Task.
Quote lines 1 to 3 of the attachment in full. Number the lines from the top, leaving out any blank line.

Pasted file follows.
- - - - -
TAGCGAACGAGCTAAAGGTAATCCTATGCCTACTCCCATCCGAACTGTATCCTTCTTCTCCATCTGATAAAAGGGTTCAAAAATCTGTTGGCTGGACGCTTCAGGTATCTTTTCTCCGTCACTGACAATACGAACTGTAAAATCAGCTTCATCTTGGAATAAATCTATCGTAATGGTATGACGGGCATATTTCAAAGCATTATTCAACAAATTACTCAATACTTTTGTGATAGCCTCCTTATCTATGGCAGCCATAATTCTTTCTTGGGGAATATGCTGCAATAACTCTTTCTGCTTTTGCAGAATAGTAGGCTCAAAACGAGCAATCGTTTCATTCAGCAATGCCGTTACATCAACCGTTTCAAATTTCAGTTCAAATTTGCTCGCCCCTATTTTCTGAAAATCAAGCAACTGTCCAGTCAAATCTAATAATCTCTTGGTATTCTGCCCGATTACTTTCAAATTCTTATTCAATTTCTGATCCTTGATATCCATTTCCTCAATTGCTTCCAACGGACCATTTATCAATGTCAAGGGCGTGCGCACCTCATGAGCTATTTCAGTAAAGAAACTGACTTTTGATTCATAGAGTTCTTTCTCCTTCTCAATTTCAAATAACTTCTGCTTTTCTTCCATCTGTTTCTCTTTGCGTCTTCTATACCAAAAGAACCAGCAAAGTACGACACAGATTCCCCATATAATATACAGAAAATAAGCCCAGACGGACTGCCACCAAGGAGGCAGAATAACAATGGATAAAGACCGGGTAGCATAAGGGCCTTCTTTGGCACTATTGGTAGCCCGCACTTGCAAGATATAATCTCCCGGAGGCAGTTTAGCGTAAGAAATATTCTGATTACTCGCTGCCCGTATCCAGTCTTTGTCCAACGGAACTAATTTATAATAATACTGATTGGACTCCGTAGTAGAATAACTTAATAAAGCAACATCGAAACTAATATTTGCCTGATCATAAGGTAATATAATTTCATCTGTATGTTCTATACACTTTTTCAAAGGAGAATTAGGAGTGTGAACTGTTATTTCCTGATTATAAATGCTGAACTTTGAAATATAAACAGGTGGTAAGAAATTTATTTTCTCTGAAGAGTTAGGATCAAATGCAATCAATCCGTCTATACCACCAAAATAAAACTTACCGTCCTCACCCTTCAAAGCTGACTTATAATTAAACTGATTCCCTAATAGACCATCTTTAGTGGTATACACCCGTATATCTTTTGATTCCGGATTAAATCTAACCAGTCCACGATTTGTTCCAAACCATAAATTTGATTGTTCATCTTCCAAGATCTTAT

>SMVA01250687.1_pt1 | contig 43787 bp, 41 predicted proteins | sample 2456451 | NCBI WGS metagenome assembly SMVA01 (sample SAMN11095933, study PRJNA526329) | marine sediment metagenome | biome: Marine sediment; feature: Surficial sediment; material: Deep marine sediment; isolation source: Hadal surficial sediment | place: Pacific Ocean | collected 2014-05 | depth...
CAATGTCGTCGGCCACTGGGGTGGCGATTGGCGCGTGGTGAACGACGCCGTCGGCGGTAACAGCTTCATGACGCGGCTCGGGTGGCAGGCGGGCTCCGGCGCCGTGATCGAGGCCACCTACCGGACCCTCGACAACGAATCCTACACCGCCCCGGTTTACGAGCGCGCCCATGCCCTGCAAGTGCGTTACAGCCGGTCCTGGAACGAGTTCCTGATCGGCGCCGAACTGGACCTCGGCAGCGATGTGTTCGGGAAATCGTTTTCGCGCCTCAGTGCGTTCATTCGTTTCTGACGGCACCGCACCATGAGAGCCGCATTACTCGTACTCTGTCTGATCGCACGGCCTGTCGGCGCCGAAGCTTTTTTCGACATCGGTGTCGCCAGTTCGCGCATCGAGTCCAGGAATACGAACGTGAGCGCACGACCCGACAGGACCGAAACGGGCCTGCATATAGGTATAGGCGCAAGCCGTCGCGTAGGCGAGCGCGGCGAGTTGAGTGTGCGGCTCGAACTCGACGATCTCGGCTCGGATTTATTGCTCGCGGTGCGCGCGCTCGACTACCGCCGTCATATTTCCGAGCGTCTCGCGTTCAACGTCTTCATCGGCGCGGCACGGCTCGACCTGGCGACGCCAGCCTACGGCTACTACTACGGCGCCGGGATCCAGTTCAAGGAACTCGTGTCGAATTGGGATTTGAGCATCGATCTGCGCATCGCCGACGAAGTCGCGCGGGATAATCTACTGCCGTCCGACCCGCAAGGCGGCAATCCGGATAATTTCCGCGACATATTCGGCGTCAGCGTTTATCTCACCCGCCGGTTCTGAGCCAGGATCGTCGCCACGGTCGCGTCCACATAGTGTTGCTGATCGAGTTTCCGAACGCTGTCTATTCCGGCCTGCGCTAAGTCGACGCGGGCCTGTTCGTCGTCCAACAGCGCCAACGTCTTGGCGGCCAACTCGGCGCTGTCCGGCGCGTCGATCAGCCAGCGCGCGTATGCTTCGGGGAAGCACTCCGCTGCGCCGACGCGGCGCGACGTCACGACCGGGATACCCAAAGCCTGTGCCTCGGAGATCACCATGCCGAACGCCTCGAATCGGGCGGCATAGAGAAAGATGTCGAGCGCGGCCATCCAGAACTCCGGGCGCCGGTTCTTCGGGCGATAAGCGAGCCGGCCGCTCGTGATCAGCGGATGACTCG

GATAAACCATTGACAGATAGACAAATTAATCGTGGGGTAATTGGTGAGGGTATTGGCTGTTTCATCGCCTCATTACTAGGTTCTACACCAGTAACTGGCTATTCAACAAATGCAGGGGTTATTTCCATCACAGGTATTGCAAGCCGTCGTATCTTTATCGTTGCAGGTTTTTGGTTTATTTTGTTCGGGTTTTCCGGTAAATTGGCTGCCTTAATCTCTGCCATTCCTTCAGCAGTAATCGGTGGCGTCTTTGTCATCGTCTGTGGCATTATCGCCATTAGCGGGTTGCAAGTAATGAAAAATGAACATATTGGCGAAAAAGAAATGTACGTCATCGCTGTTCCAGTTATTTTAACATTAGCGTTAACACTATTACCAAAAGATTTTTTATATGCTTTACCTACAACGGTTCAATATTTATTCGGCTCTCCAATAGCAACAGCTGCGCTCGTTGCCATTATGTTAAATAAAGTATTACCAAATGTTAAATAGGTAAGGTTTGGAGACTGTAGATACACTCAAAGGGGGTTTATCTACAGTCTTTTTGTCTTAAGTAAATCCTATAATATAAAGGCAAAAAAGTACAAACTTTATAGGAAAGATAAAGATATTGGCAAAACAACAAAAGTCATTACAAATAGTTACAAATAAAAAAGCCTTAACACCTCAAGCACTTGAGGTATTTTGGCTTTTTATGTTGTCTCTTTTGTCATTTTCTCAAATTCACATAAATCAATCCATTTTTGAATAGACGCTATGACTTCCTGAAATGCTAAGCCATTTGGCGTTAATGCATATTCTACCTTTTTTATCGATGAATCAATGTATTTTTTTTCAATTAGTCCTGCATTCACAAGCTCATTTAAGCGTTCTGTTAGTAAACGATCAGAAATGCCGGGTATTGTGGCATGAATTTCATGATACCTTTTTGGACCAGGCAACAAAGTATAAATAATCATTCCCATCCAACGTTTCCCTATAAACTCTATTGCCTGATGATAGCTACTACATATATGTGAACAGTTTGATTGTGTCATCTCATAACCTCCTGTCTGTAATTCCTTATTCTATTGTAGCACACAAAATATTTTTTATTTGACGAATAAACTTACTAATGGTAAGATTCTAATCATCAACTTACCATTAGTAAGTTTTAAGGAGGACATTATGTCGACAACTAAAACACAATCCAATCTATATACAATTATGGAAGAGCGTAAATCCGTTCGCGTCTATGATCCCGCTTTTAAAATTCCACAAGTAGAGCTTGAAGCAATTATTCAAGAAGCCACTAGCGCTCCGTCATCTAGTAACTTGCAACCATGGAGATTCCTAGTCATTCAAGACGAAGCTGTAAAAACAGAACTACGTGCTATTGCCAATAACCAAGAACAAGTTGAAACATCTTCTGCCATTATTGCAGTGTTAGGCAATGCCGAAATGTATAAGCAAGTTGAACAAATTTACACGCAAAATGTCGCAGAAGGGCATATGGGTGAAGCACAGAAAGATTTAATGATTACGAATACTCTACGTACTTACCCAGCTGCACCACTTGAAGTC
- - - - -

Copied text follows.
TAGCGAACGAGCTAAAGGTAATCCTATGCCTACTCCCATCCGAACTGTATCCTTCTTCTCCATCTGATAAAAGGGTTCAAAAATCTGTTGGCTGGACGCTTCAGGTATCTTTTCTCCGTCACTGACAATACGAACTGTAAAATCAGCTTCATCTTGGAATAAATCTATCGTAATGGTATGACGGGCATATTTCAAAGCATTATTCAACAAATTACTCAATACTTTTGTGATAGCCTCCTTATCTATGGCAGCCATAATTCTTTCTTGGGGAATATGCTGCAATAACTCTTTCTGCTTTTGCAGAATAGTAGGCTCAAAACGAGCAATCGTTTCATTCAGCAATGCCGTTACATCAACCGTTTCAAATTTCAGTTCAAATTTGCTCGCCCCTATTTTCTGAAAATCAAGCAACTGTCCAGTCAAATCTAATAATCTCTTGGTATTCTGCCCGATTACTTTCAAATTCTTATTCAATTTCTGATCCTTGATATCCATTTCCTCAATTGCTTCCAACGGACCATTTATCAATGTCAAGGGCGTGCGCACCTCATGAGCTATTTCAGTAAAGAAACTGACTTTTGATTCATAGAGTTCTTTCTCCTTCTCAATTTCAAATAACTTCTGCTTTTCTTCCATCTGTTTCTCTTTGCGTCTTCTATACCAAAAGAACCAGCAAAGTACGACACAGATTCCCCATATAATATACAGAAAATAAGCCCAGACGGACTGCCACCAAGGAGGCAGAATAACAATGGATAAAGACCGGGTAGCATAAGGGCCTTCTTTGGCACTATTGGTAGCCCGCACTTGCAAGATATAATCTCCCGGAGGCAGTTTAGCGTAAGAAATATTCTGATTACTCGCTGCCCGTATCCAGTCTTTGTCCAACGGAACTAATTTATAATAATACTGATTGGACTCCGTAGTAGAATAACTTAATAAAGCAACATCGAAACTAATATTTGCCTGATCATAAGGTAATATAATTTCATCTGTATGTTCTATACACTTTTTCAAAGGAGAATTAGGAGTGTGAACTGTTATTTCCTGATTATAAATGCTGAACTTTGAAATATAAACAGGTGGTAAGAAATTTATTTTCTCTGAAGAGTTAGGATCAAATGCAATCAATCCGTCTATACCACCAAAATAAAACTTACCGTCCTCACCCTTCAAAGCTGACTTATAATTAAACTGATTCCCTAATAGACCATCTTTAGTGGTATACACCCGTATATCTTTTGATTCCGGATTAAATCTAACCAGTCCACGATTTGTTCCAAACCATAAATTTGATTGTTCATCTTCCAAGATCTTAT

>SMVA01250687.1_pt1 | contig 43787 bp, 41 predicted proteins | sample 2456451 | NCBI WGS metagenome assembly SMVA01 (sample SAMN11095933, study PRJNA526329) | marine sediment metagenome | biome: Marine sediment; feature: Surficial sediment; material: Deep marine sediment; isolation source: Hadal surficial sediment | place: Pacific Ocean | collected 2014-05 | depth...
CAATGTCGTCGGCCACTGGGGTGGCGATTGGCGCGTGGTGAACGACGCCGTCGGCGGTAACAGCTTCATGACGCGGCTCGGGTGGCAGGCGGGCTCCGGCGCCGTGATCGAGGCCACCTACCGGACCCTCGACAACGAATCCTACACCGCCCCGGTTTACGAGCGCGCCCATGCCCTGCAAGTGCGTTACAGCCGGTCCTGGAACGAGTTCCTGATCGGCGCCGAACTGGACCTCGGCAGCGATGTGTTCGGGAAATCGTTTTCGCGCCTCAGTGCGTTCATTCGTTTCTGACGGCACCGCACCATGAGAGCCGCATTACTCGTACTCTGTCTGATCGCACGGCCTGTCGGCGCCGAAGCTTTTTTCGACATCGGTGTCGCCAGTTCGCGCATCGAGTCCAGGAATACGAACGTGAGCGCACGACCCGACAGGACCGAAACGGGCCTGCATATAGGTATAGGCGCAAGCCGTCGCGTAGGCGAGCGCGGCGAGTTGAGTGTGCGGCTCGAACTCGACGATCTCGGCTCGGATTTATTGCTCGCGGTGCGCGCGCTCGACTACCGCCGTCATATTTCCGAGCGTCTCGCGTTCAACGTCTTCATCGGCGCGGCACGGCTCGACCTGGCGACGCCAGCCTACGGCTACTACTACGGCGCCGGGATCCAGTTCAAGGAACTCGTGTCGAATTGGGATTTGAGCATCGATCTGCGCATCGCCGACGAAGTCGCGCGGGATAATCTACTGCCGTCCGACCCGCAAGGCGGCAATCCGGATAATTTCCGCGACATATTCGGCGTCAGCGTTTATCTCACCCGCCGGTTCTGAGCCAGGATCGTCGCCACGGTCGCGTCCACATAGTGTTGCTGATCGAGTTTCCGAACGCTGTCTATTCCGGCCTGCGCTAAGTCGACGCGGGCCTGTTCGTCGTCCAACAGCGCCAACGTCTTGGCGGCCAACTCGGCGCTGTCCGGCGCGTCGATCAGCCAGCGCGCGTATGCTTCGGGGAAGCACTCCGCTGCGCCGACGCGGCGCGACGTCACGACCGGGATACCCAAAGCCTGTGCCTCGGAGATCACCATGCCGAACGCCTCGAATCGGGCGGCATAGAGAAAGATGTCGAGCGCGGCCATCCAGAACTCCGGGCGCCGGTTCTTCGGGCGATAAGCGAGCCGGCCGCTCGTGATCAGCGGATGACTCG